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Rusty Saber

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by Joe McAdoo

It's been a while since the Rusty Saber has surveyed news items that you may have overlooked. We need to do something about that.

Here's the news.

I'm going to pass on the continuing soap opera in Washington, "The President and the Intern." You have probably read more about this story than you want to read. For the time being, I'll leave it to Jay Leno and David Letterman to make jokes about this one.

?Here's a story: AT&T plans to begin charging its long-distance customers a minimum of $3 a month. The company says it's taking this action to offset losses from customers who don't make enough long-distance calls.

This means that if you are an AT&T customer and don't call Aunt Maude or Uncle Dilbert for a month, you'll pay $3 for the privilege. If you go on vacation for a month, and don't use your phone, it will cost you.

I didn't realize there were enough people who don't regularly use long-distance service to cause big losses. If so, I guess I understand this action.

My question: How will AT&T advertise it? There must be a law that says all TV advertising for long-distance carriers must claim to be cheaper than the others; they all do it. (How can everybody be cheaper than everybody else?)

I wonder how the company spin doctors will manage a claim of being cheaper than the competition by charging for services customers may not use? Maybe the commercial message could be: "Save $3 when you call long distance!" In very small print, flashed on the screen for two seconds, the written explanation says that if you make calls you won't be charged for not making them. That should work. This is America in the 1990s.

?This story is from the "Idea Whose Time Has Come" department. The police in Rehoboth Beach, Del., will now send detailed news releases to the hometown newspapers of tourists charged with such offenses as underage drinking, public urination or destruction of city property.

Imagine going on vacation to the beach and letting yourself go, only to read all about it in the local newspaper when you get home. If the police in every resort city were to do this, and every hometown newspaper printed the stories, it might add a new dimension to spring break. In fact, it might change a lot of vacation behavior.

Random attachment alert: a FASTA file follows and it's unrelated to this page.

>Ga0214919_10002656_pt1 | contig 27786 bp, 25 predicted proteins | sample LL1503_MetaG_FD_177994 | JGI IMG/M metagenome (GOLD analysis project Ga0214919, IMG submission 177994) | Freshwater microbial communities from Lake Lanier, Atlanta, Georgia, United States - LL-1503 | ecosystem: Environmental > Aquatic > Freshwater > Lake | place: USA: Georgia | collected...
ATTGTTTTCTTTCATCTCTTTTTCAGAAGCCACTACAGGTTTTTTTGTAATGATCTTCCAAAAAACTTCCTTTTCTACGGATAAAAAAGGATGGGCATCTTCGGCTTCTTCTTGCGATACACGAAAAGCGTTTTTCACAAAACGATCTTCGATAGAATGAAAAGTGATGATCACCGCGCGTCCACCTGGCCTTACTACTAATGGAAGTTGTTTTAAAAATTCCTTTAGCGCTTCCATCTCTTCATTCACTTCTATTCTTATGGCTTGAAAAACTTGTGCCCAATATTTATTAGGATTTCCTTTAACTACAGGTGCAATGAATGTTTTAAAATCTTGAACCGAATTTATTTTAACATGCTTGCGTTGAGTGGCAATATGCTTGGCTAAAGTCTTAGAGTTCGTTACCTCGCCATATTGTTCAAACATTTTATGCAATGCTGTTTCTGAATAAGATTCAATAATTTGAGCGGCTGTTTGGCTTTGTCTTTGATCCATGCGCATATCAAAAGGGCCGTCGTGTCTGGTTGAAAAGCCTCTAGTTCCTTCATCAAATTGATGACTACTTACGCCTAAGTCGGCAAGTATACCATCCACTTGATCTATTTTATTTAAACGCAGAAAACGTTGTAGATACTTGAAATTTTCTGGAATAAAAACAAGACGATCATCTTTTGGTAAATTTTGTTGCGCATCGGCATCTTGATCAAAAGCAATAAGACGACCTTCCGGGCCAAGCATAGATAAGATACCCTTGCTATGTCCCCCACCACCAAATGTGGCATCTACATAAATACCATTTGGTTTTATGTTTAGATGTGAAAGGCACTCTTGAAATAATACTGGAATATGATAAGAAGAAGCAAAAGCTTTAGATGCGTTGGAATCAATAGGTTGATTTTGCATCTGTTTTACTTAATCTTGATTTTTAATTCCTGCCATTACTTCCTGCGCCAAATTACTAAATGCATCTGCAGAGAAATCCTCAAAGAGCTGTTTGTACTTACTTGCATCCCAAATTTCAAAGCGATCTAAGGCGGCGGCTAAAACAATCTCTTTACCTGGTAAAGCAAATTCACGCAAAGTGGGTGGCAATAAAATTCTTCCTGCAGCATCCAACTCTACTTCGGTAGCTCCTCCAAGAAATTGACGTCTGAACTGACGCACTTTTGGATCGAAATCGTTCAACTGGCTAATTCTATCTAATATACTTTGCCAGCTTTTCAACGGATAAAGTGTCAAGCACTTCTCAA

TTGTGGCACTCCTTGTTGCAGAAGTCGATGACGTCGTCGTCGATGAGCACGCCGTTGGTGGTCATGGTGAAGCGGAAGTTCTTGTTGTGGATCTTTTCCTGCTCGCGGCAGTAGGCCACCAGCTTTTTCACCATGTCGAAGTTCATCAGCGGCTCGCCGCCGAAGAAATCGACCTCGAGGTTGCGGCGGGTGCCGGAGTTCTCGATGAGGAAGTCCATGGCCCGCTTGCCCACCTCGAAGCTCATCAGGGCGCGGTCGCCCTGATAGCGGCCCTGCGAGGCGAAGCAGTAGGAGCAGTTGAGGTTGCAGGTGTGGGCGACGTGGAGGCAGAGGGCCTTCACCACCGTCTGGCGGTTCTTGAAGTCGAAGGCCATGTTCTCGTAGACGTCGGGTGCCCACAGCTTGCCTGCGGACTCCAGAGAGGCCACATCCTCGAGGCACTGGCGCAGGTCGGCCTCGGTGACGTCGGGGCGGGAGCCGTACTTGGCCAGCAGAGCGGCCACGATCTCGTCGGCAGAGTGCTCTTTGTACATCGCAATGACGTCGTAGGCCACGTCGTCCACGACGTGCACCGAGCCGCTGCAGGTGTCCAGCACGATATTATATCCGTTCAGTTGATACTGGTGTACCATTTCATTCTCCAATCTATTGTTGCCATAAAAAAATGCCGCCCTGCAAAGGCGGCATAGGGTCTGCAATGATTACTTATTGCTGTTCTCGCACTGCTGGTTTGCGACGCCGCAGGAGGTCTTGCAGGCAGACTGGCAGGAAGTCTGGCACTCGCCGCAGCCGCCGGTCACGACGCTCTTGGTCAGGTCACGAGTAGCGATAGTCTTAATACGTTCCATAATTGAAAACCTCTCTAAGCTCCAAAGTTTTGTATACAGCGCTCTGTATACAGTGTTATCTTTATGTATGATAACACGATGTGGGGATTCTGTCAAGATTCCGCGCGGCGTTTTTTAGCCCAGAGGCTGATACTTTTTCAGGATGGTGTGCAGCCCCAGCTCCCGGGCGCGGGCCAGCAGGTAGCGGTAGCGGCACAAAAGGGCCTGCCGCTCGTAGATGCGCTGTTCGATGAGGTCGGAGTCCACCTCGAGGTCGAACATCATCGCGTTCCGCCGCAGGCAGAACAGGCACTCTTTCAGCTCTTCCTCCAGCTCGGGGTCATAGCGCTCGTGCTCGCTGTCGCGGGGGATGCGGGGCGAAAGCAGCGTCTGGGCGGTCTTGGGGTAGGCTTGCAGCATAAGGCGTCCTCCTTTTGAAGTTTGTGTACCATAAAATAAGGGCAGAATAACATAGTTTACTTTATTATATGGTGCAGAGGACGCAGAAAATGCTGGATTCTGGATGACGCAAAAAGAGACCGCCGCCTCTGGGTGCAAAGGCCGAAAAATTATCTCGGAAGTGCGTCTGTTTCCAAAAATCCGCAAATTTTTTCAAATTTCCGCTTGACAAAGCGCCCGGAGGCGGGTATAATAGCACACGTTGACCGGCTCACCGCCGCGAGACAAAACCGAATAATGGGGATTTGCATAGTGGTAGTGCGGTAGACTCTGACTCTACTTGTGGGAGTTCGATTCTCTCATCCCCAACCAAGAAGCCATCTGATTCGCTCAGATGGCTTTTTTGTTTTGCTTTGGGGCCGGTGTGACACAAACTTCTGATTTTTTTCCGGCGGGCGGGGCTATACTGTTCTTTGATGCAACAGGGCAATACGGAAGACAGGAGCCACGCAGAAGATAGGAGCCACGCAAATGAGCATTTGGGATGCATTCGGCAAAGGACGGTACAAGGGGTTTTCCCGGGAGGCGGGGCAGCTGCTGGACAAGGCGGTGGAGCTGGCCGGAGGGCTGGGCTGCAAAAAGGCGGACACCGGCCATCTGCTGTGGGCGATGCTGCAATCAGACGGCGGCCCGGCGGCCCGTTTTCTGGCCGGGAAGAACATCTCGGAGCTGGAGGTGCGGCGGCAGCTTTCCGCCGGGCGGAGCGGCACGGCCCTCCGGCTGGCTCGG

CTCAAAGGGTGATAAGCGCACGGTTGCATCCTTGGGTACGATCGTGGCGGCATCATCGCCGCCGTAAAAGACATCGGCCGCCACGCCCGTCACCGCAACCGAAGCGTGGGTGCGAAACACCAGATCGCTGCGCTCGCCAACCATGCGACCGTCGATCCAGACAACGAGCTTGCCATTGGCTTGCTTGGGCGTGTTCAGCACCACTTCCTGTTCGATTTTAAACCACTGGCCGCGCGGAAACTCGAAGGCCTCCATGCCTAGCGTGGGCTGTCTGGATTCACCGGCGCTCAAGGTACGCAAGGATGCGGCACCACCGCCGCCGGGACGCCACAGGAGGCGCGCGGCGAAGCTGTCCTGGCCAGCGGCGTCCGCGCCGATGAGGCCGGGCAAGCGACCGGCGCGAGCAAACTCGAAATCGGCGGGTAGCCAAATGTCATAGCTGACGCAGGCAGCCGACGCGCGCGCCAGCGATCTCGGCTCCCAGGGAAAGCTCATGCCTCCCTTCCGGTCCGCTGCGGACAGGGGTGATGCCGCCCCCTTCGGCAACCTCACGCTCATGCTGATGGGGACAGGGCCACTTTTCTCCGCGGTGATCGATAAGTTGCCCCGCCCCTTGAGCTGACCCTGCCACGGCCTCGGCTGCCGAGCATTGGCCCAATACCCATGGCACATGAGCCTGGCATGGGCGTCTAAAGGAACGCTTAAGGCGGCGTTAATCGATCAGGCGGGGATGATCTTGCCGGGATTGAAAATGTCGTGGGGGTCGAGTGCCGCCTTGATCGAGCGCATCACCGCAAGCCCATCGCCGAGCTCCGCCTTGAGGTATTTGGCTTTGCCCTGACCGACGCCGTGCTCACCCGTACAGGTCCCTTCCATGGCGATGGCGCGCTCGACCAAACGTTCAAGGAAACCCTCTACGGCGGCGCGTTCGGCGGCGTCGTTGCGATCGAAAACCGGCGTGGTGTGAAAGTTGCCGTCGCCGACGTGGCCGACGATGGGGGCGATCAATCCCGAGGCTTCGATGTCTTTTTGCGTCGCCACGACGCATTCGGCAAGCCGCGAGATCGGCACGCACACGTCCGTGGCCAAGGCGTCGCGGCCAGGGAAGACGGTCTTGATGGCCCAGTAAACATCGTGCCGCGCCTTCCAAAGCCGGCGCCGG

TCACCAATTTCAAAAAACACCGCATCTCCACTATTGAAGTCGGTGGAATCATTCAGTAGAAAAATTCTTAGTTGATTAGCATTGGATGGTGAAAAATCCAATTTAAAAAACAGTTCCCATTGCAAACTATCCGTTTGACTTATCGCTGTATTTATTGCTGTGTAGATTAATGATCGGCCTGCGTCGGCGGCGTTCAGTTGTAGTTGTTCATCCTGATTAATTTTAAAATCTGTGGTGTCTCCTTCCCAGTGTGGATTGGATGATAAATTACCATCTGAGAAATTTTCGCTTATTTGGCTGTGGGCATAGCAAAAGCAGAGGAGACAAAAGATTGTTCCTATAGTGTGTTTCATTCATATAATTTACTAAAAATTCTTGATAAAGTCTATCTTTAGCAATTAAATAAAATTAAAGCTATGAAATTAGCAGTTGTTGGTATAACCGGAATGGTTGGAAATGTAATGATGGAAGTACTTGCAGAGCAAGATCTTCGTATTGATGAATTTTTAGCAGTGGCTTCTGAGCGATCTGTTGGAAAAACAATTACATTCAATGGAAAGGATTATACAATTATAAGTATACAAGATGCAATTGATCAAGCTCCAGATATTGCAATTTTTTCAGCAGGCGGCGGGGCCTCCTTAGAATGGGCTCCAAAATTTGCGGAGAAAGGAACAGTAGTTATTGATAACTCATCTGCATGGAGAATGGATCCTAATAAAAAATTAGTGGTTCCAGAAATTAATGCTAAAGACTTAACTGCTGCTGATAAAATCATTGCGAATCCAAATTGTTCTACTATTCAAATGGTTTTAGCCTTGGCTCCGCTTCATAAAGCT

?I read in USA Today that 410 federally funded "passive alcohol detectors" have been distributed to South Dakota schools to help detect whether students attending school events have been drinking. The device can detect alcohol from a foot away.

Shoot, that's nothing. In another lifetime, I was a high school teacher, and student council sponsor. Since student council sponsored lots of school parties and dances, I was a human alcohol detector; I had to check everybody at the door for alcohol use.

I was a whole lot more efficient than this newfangled device. I could detect booze on the breath halfway across the gymnasium with one nostril tied behind my back.

I wasn't a "passive" detector, either. I was "active." Unlike the machine that just beeps, or whatever it does when alcohol is detected, I had to go nose-to-nose with drinkers, telling them they couldn't come in and hoping they wouldn't take too much offense at being rejected.

The article I read didn't say if the new detector would also kick drinkers out of school dances. If not, it will never replace human school-dance sponsors.

?The Las Vegas City Council is limiting front yard sodding for business and residential property owners. To conserve water, homeowners can plant grass on only 50 percent of their front yards; businesses can plant on only 25 percent. Let's see, the government can tell property owners how much grass they can plant.

Where are the civil rights groups?

Somehow, some way, this must violate a constitutional right somewhere. As I read the article, I expected to read a report that the city council is being threatened by some group with legal action if the law isn't revoked. There's always a group threatening to sue somebody for violating something. There was nothing! Some group was asleep at the wheel when this law was passed.

That's the news.

(Joe McAdoo is former chairman of the communication department at Drury College and a Springfield public relations consultant.)

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